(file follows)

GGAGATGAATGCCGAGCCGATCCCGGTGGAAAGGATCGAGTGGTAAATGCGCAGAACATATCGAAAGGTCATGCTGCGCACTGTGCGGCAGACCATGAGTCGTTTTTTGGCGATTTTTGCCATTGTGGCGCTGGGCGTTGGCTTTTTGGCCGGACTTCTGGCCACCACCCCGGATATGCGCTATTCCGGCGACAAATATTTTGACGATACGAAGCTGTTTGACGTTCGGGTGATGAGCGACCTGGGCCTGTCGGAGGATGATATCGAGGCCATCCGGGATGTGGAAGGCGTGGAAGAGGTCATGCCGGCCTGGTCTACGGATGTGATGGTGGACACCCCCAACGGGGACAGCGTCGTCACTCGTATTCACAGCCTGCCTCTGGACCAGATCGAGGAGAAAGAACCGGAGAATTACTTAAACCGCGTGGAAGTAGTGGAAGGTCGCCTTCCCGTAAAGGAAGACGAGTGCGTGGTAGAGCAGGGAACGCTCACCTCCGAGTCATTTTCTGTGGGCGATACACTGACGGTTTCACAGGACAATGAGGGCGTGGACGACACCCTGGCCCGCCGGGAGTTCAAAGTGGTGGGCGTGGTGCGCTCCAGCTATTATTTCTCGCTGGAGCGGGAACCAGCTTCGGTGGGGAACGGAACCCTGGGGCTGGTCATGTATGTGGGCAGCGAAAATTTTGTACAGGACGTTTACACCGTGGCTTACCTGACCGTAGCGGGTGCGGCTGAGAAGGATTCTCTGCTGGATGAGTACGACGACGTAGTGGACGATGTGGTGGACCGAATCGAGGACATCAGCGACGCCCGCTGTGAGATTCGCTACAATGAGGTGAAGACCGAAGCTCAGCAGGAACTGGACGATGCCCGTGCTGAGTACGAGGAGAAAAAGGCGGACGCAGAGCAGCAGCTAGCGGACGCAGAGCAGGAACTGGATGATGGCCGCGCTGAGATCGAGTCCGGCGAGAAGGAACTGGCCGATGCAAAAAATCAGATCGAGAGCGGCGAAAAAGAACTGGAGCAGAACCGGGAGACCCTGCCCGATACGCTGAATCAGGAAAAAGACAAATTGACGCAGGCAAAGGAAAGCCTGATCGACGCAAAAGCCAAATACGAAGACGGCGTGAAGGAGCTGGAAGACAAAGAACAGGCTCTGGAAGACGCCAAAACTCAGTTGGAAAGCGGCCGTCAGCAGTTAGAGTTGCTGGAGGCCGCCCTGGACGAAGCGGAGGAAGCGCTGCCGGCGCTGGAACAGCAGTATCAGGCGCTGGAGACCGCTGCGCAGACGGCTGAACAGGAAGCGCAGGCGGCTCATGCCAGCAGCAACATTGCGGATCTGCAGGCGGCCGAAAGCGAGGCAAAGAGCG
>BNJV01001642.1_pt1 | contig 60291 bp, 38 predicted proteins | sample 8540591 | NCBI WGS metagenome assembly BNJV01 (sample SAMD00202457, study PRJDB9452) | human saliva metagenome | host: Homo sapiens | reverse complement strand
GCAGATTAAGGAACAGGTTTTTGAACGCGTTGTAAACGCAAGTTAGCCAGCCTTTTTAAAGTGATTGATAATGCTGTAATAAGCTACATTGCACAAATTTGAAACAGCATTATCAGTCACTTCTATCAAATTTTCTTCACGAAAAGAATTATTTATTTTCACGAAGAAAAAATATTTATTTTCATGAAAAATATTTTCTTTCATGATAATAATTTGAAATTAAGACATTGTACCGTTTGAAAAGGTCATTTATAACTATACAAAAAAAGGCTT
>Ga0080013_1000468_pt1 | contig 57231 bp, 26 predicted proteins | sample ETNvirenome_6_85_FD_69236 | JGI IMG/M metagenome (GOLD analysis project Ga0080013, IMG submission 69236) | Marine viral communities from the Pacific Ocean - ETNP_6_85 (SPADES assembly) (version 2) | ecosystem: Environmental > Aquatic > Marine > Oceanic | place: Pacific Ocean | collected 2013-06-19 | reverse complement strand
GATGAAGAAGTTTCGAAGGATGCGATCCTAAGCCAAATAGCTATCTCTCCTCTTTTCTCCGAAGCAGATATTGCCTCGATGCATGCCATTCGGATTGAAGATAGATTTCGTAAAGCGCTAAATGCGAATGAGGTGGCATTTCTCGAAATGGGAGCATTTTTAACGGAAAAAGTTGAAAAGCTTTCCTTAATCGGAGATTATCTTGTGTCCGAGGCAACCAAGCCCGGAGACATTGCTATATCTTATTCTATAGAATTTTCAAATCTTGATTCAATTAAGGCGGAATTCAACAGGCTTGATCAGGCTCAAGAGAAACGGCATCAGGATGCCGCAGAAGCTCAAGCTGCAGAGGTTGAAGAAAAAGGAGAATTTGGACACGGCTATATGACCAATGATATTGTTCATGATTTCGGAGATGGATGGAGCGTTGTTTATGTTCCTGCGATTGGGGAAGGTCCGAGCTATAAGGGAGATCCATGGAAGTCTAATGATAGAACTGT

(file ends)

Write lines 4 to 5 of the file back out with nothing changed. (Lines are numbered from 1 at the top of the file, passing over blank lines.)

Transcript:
>Ga0080013_1000468_pt1 | contig 57231 bp, 26 predicted proteins | sample ETNvirenome_6_85_FD_69236 | JGI IMG/M metagenome (GOLD analysis project Ga0080013, IMG submission 69236) | Marine viral communities from the Pacific Ocean - ETNP_6_85 (SPADES assembly) (version 2) | ecosystem: Environmental > Aquatic > Marine > Oceanic | place: Pacific Ocean | collected 2013-06-19 | reverse complement strand
GATGAAGAAGTTTCGAAGGATGCGATCCTAAGCCAAATAGCTATCTCTCCTCTTTTCTCCGAAGCAGATATTGCCTCGATGCATGCCATTCGGATTGAAGATAGATTTCGTAAAGCGCTAAATGCGAATGAGGTGGCATTTCTCGAAATGGGAGCATTTTTAACGGAAAAAGTTGAAAAGCTTTCCTTAATCGGAGATTATCTTGTGTCCGAGGCAACCAAGCCCGGAGACATTGCTATATCTTATTCTATAGAATTTTCAAATCTTGATTCAATTAAGGCGGAATTCAACAGGCTTGATCAGGCTCAAGAGAAACGGCATCAGGATGCCGCAGAAGCTCAAGCTGCAGAGGTTGAAGAAAAAGGAGAATTTGGACACGGCTATATGACCAATGATATTGTTCATGATTTCGGAGATGGATGGAGCGTTGTTTATGTTCCTGCGATTGGGGAAGGTCCGAGCTATAAGGGAGATCCATGGAAGTCTAATGATAGAACTGT